Wino Photos are Fun

I’ve finally got a decent camera in my phone. Not that I’m abandoning my Nikon or anything, but this does mean more spontaneous pics to share. To wit:

Check out those tartrates!

fingernail in a wine bottle

Is it me, or is that a fingernail floating in the neck of this wine? The label *did* say that this wine was bottled unfiltered. Maybe that means the grapes were trod by foot, in which case, well, I’ll let you speculate about that…

Ever wonder what’s in a wino’s recycling bin?

A weekend’s consumption: canellini beans (tossed with tuna and sauteed dandelion greens), Ridge 2001 Buchignani Ranch Zinfandel (with 15% carignan, from 80 year old vines), Movia 2006 Pinot Grigio (natural wine from Slovenia), several cans of Modelo Especiale (class).


Recalibrating My Palate


Maybe it’s because I had an excellent yoga class earlier tonight, but I’m suddenly in a mood to recalibrate a few things in my life. Starting with my palate. Although that’s more of a work excuse than anything else. After a long break from tasting wine at Wine & Spirits, I’m about to start regular panel tastings again tomorrow. And here in San Francisco, that means all North American wine, all the time.

For various reasons, I’ve had a long break in what is normally a long and intense tasting stretch (the most recent tasting cycle pushed 1,000 by my most recent count, if not more). Thank god that number is spread out over several weeks and not, as shown by Jamie Goode over at his blog, concentrated into the two grueling weeks of the International Wine Challenge in London. (Jamie, btw, I’m available to judge next year.)

As part of that long break, I’ve been drinking mostly European wine (and of that, mostly Italian), and without going into the details, it’s been quite lovely. Tonight though, I wanted something from California, and taking that theme further, I wanted zinfandel. Not my usual choice, I know, but I think I might be a closet zin lover, a log cabin member of ZAP, as it were (kidding).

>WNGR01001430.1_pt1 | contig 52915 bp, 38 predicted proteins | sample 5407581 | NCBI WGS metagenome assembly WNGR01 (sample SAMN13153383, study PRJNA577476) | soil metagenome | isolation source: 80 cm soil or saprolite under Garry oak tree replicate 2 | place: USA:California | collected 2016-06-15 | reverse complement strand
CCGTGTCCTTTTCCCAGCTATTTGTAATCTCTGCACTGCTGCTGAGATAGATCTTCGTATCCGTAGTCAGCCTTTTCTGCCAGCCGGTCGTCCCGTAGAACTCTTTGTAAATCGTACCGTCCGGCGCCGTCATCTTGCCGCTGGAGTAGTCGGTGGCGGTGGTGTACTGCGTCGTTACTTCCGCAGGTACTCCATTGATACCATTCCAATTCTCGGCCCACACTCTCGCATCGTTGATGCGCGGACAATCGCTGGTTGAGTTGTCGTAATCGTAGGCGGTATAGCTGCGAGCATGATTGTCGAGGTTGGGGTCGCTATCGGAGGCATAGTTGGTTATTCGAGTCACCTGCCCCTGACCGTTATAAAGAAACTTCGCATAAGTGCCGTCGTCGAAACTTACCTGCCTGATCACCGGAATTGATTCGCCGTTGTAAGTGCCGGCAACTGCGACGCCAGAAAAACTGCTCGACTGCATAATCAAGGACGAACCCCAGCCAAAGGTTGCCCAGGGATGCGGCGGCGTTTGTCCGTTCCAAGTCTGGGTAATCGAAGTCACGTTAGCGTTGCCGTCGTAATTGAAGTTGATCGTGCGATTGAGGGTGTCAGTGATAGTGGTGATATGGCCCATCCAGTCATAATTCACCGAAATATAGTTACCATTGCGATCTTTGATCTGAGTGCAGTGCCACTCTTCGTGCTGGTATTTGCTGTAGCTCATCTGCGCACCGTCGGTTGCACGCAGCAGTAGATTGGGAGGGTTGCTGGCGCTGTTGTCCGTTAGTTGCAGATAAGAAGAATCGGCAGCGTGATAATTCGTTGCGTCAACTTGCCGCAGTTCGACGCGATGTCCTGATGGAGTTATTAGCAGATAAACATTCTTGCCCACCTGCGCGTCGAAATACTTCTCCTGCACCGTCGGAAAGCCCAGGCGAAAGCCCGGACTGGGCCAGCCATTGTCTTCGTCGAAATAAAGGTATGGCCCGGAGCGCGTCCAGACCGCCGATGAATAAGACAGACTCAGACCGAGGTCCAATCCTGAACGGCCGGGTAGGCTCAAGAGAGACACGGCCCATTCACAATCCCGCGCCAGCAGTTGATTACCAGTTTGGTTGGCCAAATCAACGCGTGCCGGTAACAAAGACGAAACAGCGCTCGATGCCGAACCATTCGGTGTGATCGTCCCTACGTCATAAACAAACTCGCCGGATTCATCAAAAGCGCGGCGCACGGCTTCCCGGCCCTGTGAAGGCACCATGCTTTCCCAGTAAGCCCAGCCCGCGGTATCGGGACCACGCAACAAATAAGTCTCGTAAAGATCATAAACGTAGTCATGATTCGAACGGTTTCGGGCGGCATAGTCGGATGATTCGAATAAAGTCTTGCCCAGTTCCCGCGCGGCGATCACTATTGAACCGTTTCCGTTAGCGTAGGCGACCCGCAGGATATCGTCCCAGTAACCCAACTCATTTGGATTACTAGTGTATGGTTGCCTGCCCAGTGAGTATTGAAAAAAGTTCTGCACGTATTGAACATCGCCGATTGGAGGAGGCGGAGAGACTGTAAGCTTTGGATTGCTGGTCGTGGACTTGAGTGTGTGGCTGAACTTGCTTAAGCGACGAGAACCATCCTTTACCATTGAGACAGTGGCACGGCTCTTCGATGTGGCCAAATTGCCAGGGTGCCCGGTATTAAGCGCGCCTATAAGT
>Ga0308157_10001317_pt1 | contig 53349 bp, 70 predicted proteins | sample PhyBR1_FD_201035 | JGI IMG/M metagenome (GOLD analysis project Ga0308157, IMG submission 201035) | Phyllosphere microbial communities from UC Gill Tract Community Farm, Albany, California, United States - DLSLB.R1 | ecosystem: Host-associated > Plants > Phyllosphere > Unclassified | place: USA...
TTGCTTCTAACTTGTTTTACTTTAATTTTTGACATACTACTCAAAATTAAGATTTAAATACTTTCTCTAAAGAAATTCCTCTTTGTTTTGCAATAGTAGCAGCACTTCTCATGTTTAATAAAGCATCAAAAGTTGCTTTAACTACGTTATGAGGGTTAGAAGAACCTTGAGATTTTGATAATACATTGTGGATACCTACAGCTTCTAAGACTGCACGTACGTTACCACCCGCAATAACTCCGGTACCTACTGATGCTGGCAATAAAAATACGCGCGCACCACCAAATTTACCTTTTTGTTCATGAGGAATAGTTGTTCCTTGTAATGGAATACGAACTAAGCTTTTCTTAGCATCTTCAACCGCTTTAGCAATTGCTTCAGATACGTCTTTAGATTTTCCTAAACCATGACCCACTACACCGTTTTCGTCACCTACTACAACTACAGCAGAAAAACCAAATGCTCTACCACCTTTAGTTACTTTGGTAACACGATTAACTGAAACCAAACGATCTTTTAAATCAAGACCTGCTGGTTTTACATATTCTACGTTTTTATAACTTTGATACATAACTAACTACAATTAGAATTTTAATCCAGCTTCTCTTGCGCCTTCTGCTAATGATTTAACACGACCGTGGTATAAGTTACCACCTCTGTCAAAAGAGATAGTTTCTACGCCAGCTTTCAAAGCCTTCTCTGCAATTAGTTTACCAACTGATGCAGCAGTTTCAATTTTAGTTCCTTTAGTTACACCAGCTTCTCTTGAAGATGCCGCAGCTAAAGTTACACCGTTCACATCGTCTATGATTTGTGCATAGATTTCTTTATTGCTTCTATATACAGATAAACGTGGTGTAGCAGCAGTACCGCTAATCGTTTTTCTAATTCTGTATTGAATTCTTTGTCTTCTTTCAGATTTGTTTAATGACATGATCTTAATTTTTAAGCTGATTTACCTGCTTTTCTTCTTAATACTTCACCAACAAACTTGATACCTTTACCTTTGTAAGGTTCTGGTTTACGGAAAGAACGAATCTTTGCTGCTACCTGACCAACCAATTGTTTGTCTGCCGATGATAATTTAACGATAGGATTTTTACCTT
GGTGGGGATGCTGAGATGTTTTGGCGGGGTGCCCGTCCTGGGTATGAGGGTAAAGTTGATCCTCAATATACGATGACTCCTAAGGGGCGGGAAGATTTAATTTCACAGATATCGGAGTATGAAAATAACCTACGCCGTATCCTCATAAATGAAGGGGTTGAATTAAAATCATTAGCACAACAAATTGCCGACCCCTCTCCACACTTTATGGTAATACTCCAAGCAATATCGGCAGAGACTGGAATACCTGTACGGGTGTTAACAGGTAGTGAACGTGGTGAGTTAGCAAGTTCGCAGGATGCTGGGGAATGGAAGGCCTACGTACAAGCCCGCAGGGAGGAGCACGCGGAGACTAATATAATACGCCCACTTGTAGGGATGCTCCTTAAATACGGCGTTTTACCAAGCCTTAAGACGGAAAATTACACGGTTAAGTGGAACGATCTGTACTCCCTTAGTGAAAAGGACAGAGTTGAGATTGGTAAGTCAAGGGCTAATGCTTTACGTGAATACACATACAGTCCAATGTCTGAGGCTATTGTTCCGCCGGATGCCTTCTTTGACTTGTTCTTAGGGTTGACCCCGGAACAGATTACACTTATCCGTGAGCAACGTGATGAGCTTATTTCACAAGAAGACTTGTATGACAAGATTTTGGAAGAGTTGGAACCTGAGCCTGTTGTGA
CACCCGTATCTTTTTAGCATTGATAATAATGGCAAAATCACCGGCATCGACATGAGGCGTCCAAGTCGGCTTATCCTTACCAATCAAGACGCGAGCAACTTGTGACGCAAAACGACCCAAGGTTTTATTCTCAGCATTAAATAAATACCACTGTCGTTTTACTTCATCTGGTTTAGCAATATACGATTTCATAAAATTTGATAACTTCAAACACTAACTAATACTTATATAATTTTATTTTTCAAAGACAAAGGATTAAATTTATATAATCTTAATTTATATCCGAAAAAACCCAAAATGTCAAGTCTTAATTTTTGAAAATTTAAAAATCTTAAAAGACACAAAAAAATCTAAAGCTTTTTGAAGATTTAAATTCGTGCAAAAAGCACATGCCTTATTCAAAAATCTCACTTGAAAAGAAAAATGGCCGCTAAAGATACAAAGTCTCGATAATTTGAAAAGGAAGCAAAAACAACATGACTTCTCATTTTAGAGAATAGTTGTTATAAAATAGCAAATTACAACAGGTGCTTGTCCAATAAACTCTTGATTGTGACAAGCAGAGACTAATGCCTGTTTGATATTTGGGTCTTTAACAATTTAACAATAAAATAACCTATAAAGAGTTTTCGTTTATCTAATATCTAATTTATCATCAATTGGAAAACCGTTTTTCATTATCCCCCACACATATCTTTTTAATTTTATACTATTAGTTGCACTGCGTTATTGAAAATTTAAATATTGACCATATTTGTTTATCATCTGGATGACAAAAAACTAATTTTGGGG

But what I pulled out of the cellar wasn’t entirely zin, and damned if it doesn’t taste downright Mediterranean. Once upon a time I was a member of Ridge’s ATP (ATP=Advance Tasting Program) and I have a delicious collection of Ridge wines as a result. I opened one of these–a 2000 Mazzoni Home Ranch–this evening. According to a history on Ridge’s site, one Giuseppe Mazzoni and his brother-in-law Abramo Trusendi (who was apparently all of 14) arrived in California from Italy in 1898 and began working at the Italian Swiss Colony in Asti, Sonoma County. Long story short, they eventually bought land in Alexander Valley and planted a vineyard of ‘mixed blacks’ there: zinfandel, carignane, petite sirah and a slew of other such grapes. Ridge has made wine from this vineyard since 1996. This bottle of 2000–which is almost done, sadly–is tasting great, all fresh red berry and red plum fruit, with snappy acidity. Delicious, and perfect with tonight’s impromptu pasta tossed with roast purple cauliflower, pine nuts and capers. And a little pancetta for kicks.

So there, palate recalibrated.

Another Year…

Not much blogging going on here ’cause it’s my birthday today and I’ve had plenty of distractions, including a down home dinner at The Front Porch we had last night with friends. I brought along a bottle of Ridge’s 2000 Lytton Springs, which is about 80% zinfandel and 20% petite sirah, all from the Lytton Estate in Dry Creek Valley. Some of the vines here are over 110 years old; others are younger. I’ve always loved this wine for its elegance and this bottle didn’t disappoint. And it’s aging beautifully, the fruit bright and red, the wine’s structure built around its acidity more than anything else.

Tonight’s house party will be a little more raucous, complete with a negroni bar, wine, beer and cupcakes (mmm, birthday cupcakes).

A couple of the wine selections I’m excited about drinking while celebrating my birthday: Domaine de la Pepière 2006 Muscadet Sèvre et Maine sur lie (one of my all time favorite party wines); Peillot’s 2004 Altesse Rousette du Bugey; and Domaine de Sablonnettes 2004 Anjou “Les Genêts”.

A few others might appear from my stash, which was recently brought home from the bunker.

*Last year my dear friend Gil found a bottle of 1977 Chateau Picon Lalande which she gave me for my birthday and which we promptly drank. Yum! While 1977 is a Port year, this wine was delicious and still quite lively. I’m a big fan of drinking wine from one’s birth year (or at least trying to)–call me new agey, but it’s a lovely way to connect with another product of this Earth’s that’s been around as long as you have.